Note: Where available, the PDF/Word icon below is provided to view the complete and fully formatted document
 Download Current HansardDownload Current Hansard    View Or Save XMLView/Save XML

Previous Fragment    Next Fragment
Tuesday, 24 February 2015
Page: 1124


Mr CHAMPION (Wakefield) (16:17): Thank you, Deputy Speaker, and I thank you in particular for being so tolerant before and just warning me. Your forbearance is much appreciated. So I can give this speech on the Higher Education and Research Reform Bill 2014, a bill that is an assault on the middle class.

Mr Tudge interjecting

Mr CHAMPION: It is an assault on the middle class, and if you want to debate it across the chamber I am more than happy to have a spirited debate in this chamber about this bill, which has $100,000 degrees and an assault on social mobility and the middle class at its core.

This is about values, and it is about an assault on Australian values. We hear the parliamentary secretary opposite asking about other opinions. He should know this: we will oppose this up hill and down dale every inch of the way, because what it is, as I said before, is an assault on the middle class, an assault on social mobility and an assault on the idea that you can go to university, get a degree and then, with that public investment that has been made in you, pay it back in taxes by starting a business, by owning a home, by starting a family, by joining the middle class and by contributing to society that way. It is a very good model. It has been going on for decades. We know that education is the key to social mobility.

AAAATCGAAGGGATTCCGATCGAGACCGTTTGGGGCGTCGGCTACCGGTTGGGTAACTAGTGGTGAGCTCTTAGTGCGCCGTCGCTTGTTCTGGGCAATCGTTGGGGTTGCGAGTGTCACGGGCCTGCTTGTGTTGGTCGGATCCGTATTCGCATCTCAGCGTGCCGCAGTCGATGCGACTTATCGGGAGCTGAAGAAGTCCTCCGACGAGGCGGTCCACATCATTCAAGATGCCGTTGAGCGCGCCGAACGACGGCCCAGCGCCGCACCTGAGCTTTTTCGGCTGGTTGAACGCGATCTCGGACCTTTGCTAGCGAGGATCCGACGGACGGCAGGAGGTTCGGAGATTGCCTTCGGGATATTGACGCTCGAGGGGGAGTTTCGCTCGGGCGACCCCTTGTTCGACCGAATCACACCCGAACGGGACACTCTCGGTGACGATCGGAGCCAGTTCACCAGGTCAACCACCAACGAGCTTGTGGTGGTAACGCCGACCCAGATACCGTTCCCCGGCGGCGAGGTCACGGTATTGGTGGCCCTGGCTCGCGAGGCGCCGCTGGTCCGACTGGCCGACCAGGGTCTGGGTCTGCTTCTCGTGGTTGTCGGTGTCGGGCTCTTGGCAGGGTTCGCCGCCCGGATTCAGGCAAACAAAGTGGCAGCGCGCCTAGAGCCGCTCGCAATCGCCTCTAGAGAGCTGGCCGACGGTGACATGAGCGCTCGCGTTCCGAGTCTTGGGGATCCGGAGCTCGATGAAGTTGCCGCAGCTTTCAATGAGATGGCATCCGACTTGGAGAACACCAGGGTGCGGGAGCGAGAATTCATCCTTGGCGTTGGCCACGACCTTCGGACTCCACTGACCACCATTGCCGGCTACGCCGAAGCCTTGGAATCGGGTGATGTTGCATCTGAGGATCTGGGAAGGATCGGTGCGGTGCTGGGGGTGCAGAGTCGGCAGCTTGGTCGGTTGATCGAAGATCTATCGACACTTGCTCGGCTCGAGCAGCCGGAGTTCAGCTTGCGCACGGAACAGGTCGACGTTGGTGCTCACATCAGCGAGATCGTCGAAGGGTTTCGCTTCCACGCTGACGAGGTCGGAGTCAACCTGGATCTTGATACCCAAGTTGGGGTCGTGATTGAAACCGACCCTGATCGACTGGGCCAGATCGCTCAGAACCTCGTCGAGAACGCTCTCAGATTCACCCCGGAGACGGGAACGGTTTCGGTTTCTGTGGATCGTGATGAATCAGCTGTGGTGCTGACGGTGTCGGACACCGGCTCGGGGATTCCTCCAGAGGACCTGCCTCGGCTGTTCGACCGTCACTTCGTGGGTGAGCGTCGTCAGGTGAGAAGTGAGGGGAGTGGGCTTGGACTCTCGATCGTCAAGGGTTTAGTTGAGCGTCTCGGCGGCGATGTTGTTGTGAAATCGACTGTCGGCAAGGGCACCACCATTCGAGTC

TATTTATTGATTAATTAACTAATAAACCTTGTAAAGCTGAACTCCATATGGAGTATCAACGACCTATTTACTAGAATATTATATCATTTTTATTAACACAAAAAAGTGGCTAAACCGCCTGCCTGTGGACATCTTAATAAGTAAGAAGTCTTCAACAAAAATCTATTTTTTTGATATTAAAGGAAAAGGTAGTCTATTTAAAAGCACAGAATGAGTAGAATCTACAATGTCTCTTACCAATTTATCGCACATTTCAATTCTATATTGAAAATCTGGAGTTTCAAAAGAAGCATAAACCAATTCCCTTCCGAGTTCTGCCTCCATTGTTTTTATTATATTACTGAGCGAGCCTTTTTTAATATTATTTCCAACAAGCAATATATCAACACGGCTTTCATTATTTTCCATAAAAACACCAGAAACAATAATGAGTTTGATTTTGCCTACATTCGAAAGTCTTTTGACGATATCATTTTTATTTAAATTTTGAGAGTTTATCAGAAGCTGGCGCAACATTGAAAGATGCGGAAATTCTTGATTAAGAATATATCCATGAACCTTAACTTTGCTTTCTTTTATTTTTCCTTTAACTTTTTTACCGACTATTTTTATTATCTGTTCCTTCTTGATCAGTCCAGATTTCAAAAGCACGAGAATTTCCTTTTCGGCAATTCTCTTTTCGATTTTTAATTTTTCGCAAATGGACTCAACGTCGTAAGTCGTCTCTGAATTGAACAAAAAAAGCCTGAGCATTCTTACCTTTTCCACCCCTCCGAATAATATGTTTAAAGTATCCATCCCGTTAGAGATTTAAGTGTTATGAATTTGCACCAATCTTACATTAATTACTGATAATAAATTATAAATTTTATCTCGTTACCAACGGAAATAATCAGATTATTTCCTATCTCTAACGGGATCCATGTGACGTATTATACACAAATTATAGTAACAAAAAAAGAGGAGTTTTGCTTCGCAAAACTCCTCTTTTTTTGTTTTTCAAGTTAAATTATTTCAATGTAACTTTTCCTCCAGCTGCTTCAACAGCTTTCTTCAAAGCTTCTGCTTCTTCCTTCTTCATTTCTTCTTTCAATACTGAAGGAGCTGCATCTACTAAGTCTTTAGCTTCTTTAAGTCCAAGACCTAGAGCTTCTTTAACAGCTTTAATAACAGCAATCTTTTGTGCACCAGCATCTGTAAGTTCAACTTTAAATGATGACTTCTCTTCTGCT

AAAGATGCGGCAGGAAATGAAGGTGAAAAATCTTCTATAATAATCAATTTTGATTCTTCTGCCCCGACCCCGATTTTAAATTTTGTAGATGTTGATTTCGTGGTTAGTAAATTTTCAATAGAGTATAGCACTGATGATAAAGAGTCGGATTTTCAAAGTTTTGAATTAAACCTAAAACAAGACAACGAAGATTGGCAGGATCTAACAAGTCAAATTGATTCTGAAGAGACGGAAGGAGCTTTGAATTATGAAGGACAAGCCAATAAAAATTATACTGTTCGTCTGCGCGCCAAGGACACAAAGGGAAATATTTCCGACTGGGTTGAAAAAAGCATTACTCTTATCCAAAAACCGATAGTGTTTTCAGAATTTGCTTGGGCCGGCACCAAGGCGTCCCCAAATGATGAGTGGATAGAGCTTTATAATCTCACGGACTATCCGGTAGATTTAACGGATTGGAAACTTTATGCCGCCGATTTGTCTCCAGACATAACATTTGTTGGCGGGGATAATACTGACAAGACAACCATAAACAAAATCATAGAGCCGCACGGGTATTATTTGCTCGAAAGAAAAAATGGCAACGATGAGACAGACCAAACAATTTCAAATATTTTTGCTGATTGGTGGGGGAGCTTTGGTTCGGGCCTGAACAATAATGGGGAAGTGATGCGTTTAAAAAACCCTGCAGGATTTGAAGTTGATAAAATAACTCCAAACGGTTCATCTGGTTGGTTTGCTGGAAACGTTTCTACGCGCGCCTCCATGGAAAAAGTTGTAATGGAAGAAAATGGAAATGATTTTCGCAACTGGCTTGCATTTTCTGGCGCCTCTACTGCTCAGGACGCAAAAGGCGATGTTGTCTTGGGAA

We have seen the austerity that the government have visited on the Australian community through the GP tax; they said one thing before the election and they did another afterwards. We have seen it in pensions: saying one thing before the election and doing another thing afterwards. We have just seen a debate on the minimum wage, overtime and penalty rates. We know they will say one thing today and they will do something else tomorrow. That is what we know about the government. You cannot trust their words, you cannot trust the word of the Prime Minister and you cannot trust them on education. Look at their 'Our plan—real solutions for all Australians' document. No doubt a lot of members would have gone to the election clutching this document, and of course there is much about education in it, but there is nothing about $100,000 degrees. There is nothing at all in here about $100,000 degrees. This is the election manifesto with which the Liberal Party went to their communities and said, 'Trust us.' They elevated that issue of trust to a level perhaps unwise for politicians, because of course they have said another thing and they have done another.

In this area of higher education, of course, it is a terrible blow to do this, because we understand that education is key to social mobility, productivity, innovation and having a trained workforce. Most other nations around the world are going the opposite way. They are not making it more expensive; they are making it cheaper. They are investing in their middle class. They are investing in their workforces because of those key advantages.

It is little wonder that, when we talk about overseas, we see an article by a fellow of the Council on Foreign Relations in Asia Unbound, titled 'Tony Abbott has to go'. I know, Deputy Speaker, you will say, 'How is that relevant?' I will quote from the document:

Abbott also does not seem to think it necessary to even discuss policy proposals with his top ministers and other leading members of his conservative coalition. His lack of consultation has made it harder for him to pass some critical legislation. In addition, he appears to have one of the worst senses of public relations of any prime minister in recent Australian history.